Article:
Dog Family
  • General shape is Oval
  • 4 toes on front feet 
  • 4 toes on rear feet 
  • Claws 
  • Front feet are slightly larger than the rear feet 
  • Generally Diagonal Walkers
  • This group includes: Dog (larger inner toes) , Fox, Wolf, and Coyote (larger outer toes)
Weasel Family
  • Generally box shaped or rectangular 
  • 5 toes on front feet 
  • 5 toes on rear feet 
  • Have claws 
  • Generally bounders 
  • This group includes: Weasels, Mink, Otter, and Badgers
Deer Family
  • General shape of an upside-down heart
  • 2 toes on front feet 
  • 2 toes on rear feet
  • Front feet are slightly larger than rear feet
  • Members of this family tend to be Diagonal Walkers
  • General shape is human-like
  • 5 toes on front feet 
  • 5 toes on rear feet 
  • Claws
  • Members of this group tend to be Pacers 
  • This group includes: Raccoon (see Figure 1.), Opposum, Bear and Skunk
Figure 3. Lynx rufus Tracks
Additional Info
Movement Patterns 
  • Diagonal Walkers- move both right and left sides of the body at the same time.
  • Bound Walkers- the front feet move together and the back feet move together to land just behind the front feet.
  • Gallop Walkers- the front feet move together and the back feet move together to land just in front of the front feet.
  • Pacers- move the left side and the right side alternately

Animal Track Identification information courtesy of the, Document created by Rick Curtis

Potential pitfalls

This lesson plan is based on capturing evidence of animal species in the area in the form of animal tracks. It relies on the bait in conjunction with footprint trays to attract the animals and provide evidence of their presence, therefore there is always the possibility that no tracks will be left in the footprint trays either due to avoidance by the animals or weather conditions. This activity is also somewhat dependent on a diversity of animal tracks which should be ensured by using two different types of bait (Single-serving Peanut butter and Chicken).

Math connections

Figure 4. Students gathered around a footprint tray.

Use of rulers in measurement is an important skill that will be addressed in this lesson. Measurement of the tracks will aid students in determining the identity of the track. 

Literature connections

Possible Follow up reading material:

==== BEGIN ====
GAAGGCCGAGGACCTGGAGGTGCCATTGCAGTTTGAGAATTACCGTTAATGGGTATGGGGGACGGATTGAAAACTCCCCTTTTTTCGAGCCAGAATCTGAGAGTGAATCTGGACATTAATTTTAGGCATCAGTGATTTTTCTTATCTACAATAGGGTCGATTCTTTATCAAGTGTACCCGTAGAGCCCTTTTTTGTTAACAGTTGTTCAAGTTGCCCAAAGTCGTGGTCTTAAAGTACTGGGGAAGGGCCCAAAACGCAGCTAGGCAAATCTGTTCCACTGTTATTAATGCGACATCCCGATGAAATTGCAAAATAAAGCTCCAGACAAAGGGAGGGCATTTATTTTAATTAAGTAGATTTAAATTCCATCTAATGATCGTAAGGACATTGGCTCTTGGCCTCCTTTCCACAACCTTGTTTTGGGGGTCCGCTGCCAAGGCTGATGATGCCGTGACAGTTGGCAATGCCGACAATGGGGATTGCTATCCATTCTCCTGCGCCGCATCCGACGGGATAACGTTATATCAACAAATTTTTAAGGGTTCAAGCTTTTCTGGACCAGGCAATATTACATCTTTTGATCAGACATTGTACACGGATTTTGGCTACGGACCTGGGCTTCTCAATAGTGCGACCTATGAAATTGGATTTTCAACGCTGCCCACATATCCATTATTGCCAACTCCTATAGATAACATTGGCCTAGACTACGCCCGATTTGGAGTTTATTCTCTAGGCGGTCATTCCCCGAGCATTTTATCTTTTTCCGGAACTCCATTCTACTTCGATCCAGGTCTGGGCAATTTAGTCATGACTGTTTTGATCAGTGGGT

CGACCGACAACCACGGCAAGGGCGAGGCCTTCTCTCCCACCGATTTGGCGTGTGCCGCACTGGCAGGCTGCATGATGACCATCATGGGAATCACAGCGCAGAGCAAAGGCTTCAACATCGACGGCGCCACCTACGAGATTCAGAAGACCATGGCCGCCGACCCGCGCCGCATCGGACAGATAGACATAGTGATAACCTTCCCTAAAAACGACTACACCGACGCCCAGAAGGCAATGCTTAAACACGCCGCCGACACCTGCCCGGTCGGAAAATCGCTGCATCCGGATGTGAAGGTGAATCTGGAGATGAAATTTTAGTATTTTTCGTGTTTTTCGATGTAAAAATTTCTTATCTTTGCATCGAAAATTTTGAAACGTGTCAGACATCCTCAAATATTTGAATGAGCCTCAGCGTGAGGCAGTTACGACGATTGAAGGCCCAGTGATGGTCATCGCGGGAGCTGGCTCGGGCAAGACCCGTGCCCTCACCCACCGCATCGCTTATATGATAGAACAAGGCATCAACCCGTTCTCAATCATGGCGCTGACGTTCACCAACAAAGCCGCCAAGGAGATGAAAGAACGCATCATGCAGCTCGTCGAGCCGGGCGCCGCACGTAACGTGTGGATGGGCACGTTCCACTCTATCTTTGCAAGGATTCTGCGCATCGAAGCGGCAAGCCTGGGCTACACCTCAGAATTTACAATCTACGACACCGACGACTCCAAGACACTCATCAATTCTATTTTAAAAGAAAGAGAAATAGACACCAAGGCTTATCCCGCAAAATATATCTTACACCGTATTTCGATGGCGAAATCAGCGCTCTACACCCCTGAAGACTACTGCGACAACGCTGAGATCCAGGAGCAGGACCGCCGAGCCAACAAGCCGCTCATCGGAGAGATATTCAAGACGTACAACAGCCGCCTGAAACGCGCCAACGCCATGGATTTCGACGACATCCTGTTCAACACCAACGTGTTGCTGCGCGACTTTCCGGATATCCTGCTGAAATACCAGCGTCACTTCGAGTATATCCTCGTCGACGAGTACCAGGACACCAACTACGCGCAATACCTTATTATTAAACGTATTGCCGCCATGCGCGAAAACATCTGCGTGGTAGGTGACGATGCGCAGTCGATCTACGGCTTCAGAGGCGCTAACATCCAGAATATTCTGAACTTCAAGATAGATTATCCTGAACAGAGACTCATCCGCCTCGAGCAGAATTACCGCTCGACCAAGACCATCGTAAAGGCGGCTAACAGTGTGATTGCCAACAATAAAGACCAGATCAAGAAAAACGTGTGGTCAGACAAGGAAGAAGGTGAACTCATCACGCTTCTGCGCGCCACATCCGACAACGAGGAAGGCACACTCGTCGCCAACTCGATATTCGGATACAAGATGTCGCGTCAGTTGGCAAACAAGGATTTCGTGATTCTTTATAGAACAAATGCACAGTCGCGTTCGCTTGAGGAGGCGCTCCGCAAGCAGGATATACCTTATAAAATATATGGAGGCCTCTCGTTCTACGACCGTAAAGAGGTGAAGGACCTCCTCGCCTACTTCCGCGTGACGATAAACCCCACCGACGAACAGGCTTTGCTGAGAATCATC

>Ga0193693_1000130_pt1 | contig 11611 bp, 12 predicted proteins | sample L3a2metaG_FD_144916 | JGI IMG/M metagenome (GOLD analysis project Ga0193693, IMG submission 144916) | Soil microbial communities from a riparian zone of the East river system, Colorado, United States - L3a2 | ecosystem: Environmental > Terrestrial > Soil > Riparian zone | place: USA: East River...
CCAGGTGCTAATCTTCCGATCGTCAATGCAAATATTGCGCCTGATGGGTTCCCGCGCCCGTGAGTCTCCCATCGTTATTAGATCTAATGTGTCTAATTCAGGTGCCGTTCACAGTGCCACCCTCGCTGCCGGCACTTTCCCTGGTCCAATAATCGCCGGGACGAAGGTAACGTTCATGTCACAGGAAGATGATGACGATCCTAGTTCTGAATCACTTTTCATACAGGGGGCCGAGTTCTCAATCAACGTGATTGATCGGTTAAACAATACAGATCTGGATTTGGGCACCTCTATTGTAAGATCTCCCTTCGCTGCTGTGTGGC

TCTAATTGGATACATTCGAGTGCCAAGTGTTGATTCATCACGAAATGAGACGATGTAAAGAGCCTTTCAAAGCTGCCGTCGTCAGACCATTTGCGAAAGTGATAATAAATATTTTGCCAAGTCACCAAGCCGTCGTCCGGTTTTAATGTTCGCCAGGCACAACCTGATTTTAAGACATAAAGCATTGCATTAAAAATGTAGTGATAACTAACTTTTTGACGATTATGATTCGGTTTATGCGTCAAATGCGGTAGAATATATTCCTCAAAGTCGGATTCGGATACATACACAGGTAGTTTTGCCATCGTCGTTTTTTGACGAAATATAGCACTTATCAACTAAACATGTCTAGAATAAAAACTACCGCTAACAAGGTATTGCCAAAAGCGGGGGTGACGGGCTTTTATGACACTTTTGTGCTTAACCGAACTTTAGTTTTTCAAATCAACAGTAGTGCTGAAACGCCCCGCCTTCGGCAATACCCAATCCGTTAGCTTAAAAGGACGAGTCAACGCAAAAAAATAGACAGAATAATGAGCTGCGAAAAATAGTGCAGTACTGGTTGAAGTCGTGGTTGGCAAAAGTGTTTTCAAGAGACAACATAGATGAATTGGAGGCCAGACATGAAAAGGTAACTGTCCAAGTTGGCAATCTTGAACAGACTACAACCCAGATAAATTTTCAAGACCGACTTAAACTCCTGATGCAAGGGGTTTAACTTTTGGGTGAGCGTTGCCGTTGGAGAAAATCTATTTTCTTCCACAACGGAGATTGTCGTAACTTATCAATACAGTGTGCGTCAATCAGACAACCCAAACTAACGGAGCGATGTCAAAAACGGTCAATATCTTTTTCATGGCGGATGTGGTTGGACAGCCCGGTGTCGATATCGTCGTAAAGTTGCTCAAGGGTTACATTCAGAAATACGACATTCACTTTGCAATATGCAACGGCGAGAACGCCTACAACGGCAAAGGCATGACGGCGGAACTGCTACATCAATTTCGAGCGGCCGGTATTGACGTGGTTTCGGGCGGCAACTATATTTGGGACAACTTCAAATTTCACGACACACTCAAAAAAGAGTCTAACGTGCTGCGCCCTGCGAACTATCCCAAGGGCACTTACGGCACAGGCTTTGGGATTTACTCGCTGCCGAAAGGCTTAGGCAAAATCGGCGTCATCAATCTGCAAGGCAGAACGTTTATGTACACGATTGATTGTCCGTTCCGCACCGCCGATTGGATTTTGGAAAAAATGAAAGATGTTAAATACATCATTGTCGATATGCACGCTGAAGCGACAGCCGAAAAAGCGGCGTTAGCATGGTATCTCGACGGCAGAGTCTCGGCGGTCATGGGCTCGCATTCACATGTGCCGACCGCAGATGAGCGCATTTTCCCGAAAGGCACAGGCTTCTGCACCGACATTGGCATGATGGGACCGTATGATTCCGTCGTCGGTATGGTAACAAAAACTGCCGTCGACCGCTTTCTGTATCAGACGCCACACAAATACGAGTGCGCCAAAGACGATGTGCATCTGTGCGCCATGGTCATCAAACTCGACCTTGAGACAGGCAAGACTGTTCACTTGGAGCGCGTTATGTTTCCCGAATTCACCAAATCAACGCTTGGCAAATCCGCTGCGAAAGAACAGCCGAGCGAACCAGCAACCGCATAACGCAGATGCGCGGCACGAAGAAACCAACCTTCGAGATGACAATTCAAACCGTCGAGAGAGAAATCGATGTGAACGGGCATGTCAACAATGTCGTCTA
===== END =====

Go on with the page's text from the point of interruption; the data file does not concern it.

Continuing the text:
Wild Tacks!: a guide to nature's footprints by Jim Arnosky

The Woods Sientist by Stephen R. Swinburne

Complete Tracker: tracks,signs, and habits of North American wildlife by Len McDougall

All available at the SMC Durick Library!

Connections to educational standards

Release Item Codes
GE Statement with Ceiling DOK Science Concepts Examples/ Practice Items
Enduring Knowledge: Energy enters an ecosystem in the form of sunlight and flows through the system to each cell. Matter interacts,
changes and recycles in an ecosystem. Populations of organisms survive by maintaining interdependent relationships with one another and
by utilizing biotic and abiotic resources from the environment.
LS1(5-8) INQ +
LS2(5-8) INQ +
SAE -5
LS2(5-8) SAE -6
LS2(5-8) SAE -7
S5-6:36 (DOK 3)
Students demonstrate their understanding
of Equilibrium in an Ecosystem by…
· Experimenting with a closed system and
drawing conclusions about how an
environmental change affects the system (e.g.,
bottle biology).
Science Concept:
a. The number of organisms an ecosystem
can support depends on the kinds of
organisms present and the availability of
biotic and abiotic resources (i.e., quantity of
light and water, range of temperatures, and
soil composition).
Figure 5. Students using track identification guides.

This lesson plan is a way of gaining insight into a local ecosystem. This ecosystem is influenced by a number of factors including the Saint Michael's College Compost Pile as well as the near-by Winooski River. Based on this information as well as the animal tracks that are found during the activity the students will gain an understanding of the types of species that can be supported by an area with these resources.